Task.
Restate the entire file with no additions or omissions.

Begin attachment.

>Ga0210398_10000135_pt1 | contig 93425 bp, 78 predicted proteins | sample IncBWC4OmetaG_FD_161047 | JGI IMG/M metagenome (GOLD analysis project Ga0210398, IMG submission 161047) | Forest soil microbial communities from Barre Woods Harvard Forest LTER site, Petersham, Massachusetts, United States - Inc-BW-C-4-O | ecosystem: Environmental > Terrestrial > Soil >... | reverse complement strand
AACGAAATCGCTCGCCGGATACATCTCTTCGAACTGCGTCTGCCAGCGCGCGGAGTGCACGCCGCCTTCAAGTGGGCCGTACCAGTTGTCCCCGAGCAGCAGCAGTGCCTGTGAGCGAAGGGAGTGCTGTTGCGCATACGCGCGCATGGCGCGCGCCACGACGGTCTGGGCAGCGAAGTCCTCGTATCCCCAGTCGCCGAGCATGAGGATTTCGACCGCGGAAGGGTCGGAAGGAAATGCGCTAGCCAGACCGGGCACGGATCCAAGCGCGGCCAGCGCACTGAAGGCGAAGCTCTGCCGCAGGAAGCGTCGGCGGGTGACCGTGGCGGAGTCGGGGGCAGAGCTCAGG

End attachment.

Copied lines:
>Ga0210398_10000135_pt1 | contig 93425 bp, 78 predicted proteins | sample IncBWC4OmetaG_FD_161047 | JGI IMG/M metagenome (GOLD analysis project Ga0210398, IMG submission 161047) | Forest soil microbial communities from Barre Woods Harvard Forest LTER site, Petersham, Massachusetts, United States - Inc-BW-C-4-O | ecosystem: Environmental > Terrestrial > Soil >... | reverse complement strand
AACGAAATCGCTCGCCGGATACATCTCTTCGAACTGCGTCTGCCAGCGCGCGGAGTGCACGCCGCCTTCAAGTGGGCCGTACCAGTTGTCCCCGAGCAGCAGCAGTGCCTGTGAGCGAAGGGAGTGCTGTTGCGCATACGCGCGCATGGCGCGCGCCACGACGGTCTGGGCAGCGAAGTCCTCGTATCCCCAGTCGCCGAGCATGAGGATTTCGACCGCGGAAGGGTCGGAAGGAAATGCGCTAGCCAGACCGGGCACGGATCCAAGCGCGGCCAGCGCACTGAAGGCGAAGCTCTGCCGCAGGAAGCGTCGGCGGGTGACCGTGGCGGAGTCGGGGGCAGAGCTCAGG